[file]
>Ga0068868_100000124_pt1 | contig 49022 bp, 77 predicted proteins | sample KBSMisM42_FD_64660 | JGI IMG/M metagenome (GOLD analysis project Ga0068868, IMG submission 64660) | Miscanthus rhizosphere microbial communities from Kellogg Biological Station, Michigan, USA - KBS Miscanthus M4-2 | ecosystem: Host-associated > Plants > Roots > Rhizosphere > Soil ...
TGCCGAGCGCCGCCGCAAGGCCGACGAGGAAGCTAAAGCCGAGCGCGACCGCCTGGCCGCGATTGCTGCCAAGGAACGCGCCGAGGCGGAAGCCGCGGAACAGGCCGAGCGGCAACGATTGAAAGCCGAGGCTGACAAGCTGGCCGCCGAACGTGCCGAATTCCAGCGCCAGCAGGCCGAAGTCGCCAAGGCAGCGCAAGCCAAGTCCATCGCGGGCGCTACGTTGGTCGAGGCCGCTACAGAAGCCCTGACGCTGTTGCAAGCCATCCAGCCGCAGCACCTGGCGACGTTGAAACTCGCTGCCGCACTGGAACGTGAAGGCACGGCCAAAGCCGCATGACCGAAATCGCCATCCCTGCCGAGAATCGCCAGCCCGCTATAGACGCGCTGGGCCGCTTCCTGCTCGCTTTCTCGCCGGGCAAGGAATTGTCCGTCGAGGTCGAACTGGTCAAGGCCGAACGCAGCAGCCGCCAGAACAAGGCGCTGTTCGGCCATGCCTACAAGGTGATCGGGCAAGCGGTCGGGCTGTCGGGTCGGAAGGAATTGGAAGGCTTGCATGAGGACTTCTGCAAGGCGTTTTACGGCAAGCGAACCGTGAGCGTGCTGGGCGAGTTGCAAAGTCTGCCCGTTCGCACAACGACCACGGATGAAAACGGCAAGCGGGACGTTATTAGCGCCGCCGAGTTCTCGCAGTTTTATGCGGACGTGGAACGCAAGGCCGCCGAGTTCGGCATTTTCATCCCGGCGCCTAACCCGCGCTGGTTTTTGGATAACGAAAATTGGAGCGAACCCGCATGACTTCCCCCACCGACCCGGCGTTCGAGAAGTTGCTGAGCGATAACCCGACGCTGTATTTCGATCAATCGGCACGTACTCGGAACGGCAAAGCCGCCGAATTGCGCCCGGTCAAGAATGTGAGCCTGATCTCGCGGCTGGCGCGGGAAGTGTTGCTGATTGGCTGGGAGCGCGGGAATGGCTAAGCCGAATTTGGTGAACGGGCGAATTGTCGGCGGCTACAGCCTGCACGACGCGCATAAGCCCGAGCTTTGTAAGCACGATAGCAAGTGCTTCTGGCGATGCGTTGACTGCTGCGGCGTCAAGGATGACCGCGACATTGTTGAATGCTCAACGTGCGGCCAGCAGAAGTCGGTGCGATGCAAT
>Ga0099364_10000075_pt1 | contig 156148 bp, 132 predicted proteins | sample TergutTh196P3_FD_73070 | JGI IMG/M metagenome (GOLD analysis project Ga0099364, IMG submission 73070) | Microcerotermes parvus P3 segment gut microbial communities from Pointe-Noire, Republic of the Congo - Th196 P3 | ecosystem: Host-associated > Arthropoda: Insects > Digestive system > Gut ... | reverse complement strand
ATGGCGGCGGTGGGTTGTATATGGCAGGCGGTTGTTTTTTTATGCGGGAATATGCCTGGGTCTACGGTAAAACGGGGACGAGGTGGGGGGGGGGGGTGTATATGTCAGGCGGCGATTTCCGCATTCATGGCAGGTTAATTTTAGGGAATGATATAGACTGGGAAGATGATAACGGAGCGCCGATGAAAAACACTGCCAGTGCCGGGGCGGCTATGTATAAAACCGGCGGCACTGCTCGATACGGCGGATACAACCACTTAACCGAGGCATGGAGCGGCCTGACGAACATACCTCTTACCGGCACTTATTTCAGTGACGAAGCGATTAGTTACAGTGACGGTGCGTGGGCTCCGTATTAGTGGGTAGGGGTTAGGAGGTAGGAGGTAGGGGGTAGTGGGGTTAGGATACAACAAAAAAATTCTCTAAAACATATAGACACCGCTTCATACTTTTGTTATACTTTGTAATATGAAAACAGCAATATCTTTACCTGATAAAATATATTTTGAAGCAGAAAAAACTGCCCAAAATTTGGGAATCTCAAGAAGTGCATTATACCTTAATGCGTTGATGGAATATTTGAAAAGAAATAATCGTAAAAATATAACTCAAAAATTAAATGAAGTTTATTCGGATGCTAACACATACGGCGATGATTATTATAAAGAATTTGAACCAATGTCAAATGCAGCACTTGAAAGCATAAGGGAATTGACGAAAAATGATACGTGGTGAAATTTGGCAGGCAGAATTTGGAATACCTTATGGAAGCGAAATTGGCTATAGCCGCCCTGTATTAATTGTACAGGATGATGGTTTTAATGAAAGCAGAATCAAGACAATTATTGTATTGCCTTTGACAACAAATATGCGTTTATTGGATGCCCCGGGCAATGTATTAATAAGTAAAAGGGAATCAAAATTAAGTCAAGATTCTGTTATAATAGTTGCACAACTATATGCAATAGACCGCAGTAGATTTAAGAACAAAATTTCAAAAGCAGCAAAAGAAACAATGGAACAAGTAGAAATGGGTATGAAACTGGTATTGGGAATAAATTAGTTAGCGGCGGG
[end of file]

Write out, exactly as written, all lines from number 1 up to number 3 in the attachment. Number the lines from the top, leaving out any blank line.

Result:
>Ga0068868_100000124_pt1 | contig 49022 bp, 77 predicted proteins | sample KBSMisM42_FD_64660 | JGI IMG/M metagenome (GOLD analysis project Ga0068868, IMG submission 64660) | Miscanthus rhizosphere microbial communities from Kellogg Biological Station, Michigan, USA - KBS Miscanthus M4-2 | ecosystem: Host-associated > Plants > Roots > Rhizosphere > Soil ...
TGCCGAGCGCCGCCGCAAGGCCGACGAGGAAGCTAAAGCCGAGCGCGACCGCCTGGCCGCGATTGCTGCCAAGGAACGCGCCGAGGCGGAAGCCGCGGAACAGGCCGAGCGGCAACGATTGAAAGCCGAGGCTGACAAGCTGGCCGCCGAACGTGCCGAATTCCAGCGCCAGCAGGCCGAAGTCGCCAAGGCAGCGCAAGCCAAGTCCATCGCGGGCGCTACGTTGGTCGAGGCCGCTACAGAAGCCCTGACGCTGTTGCAAGCCATCCAGCCGCAGCACCTGGCGACGTTGAAACTCGCTGCCGCACTGGAACGTGAAGGCACGGCCAAAGCCGCATGACCGAAATCGCCATCCCTGCCGAGAATCGCCAGCCCGCTATAGACGCGCTGGGCCGCTTCCTGCTCGCTTTCTCGCCGGGCAAGGAATTGTCCGTCGAGGTCGAACTGGTCAAGGCCGAACGCAGCAGCCGCCAGAACAAGGCGCTGTTCGGCCATGCCTACAAGGTGATCGGGCAAGCGGTCGGGCTGTCGGGTCGGAAGGAATTGGAAGGCTTGCATGAGGACTTCTGCAAGGCGTTTTACGGCAAGCGAACCGTGAGCGTGCTGGGCGAGTTGCAAAGTCTGCCCGTTCGCACAACGACCACGGATGAAAACGGCAAGCGGGACGTTATTAGCGCCGCCGAGTTCTCGCAGTTTTATGCGGACGTGGAACGCAAGGCCGCCGAGTTCGGCATTTTCATCCCGGCGCCTAACCCGCGCTGGTTTTTGGATAACGAAAATTGGAGCGAACCCGCATGACTTCCCCCACCGACCCGGCGTTCGAGAAGTTGCTGAGCGATAACCCGACGCTGTATTTCGATCAATCGGCACGTACTCGGAACGGCAAAGCCGCCGAATTGCGCCCGGTCAAGAATGTGAGCCTGATCTCGCGGCTGGCGCGGGAAGTGTTGCTGATTGGCTGGGAGCGCGGGAATGGCTAAGCCGAATTTGGTGAACGGGCGAATTGTCGGCGGCTACAGCCTGCACGACGCGCATAAGCCCGAGCTTTGTAAGCACGATAGCAAGTGCTTCTGGCGATGCGTTGACTGCTGCGGCGTCAAGGATGACCGCGACATTGTTGAATGCTCAACGTGCGGCCAGCAGAAGTCGGTGCGATGCAAT
>Ga0099364_10000075_pt1 | contig 156148 bp, 132 predicted proteins | sample TergutTh196P3_FD_73070 | JGI IMG/M metagenome (GOLD analysis project Ga0099364, IMG submission 73070) | Microcerotermes parvus P3 segment gut microbial communities from Pointe-Noire, Republic of the Congo - Th196 P3 | ecosystem: Host-associated > Arthropoda: Insects > Digestive system > Gut ... | reverse complement strand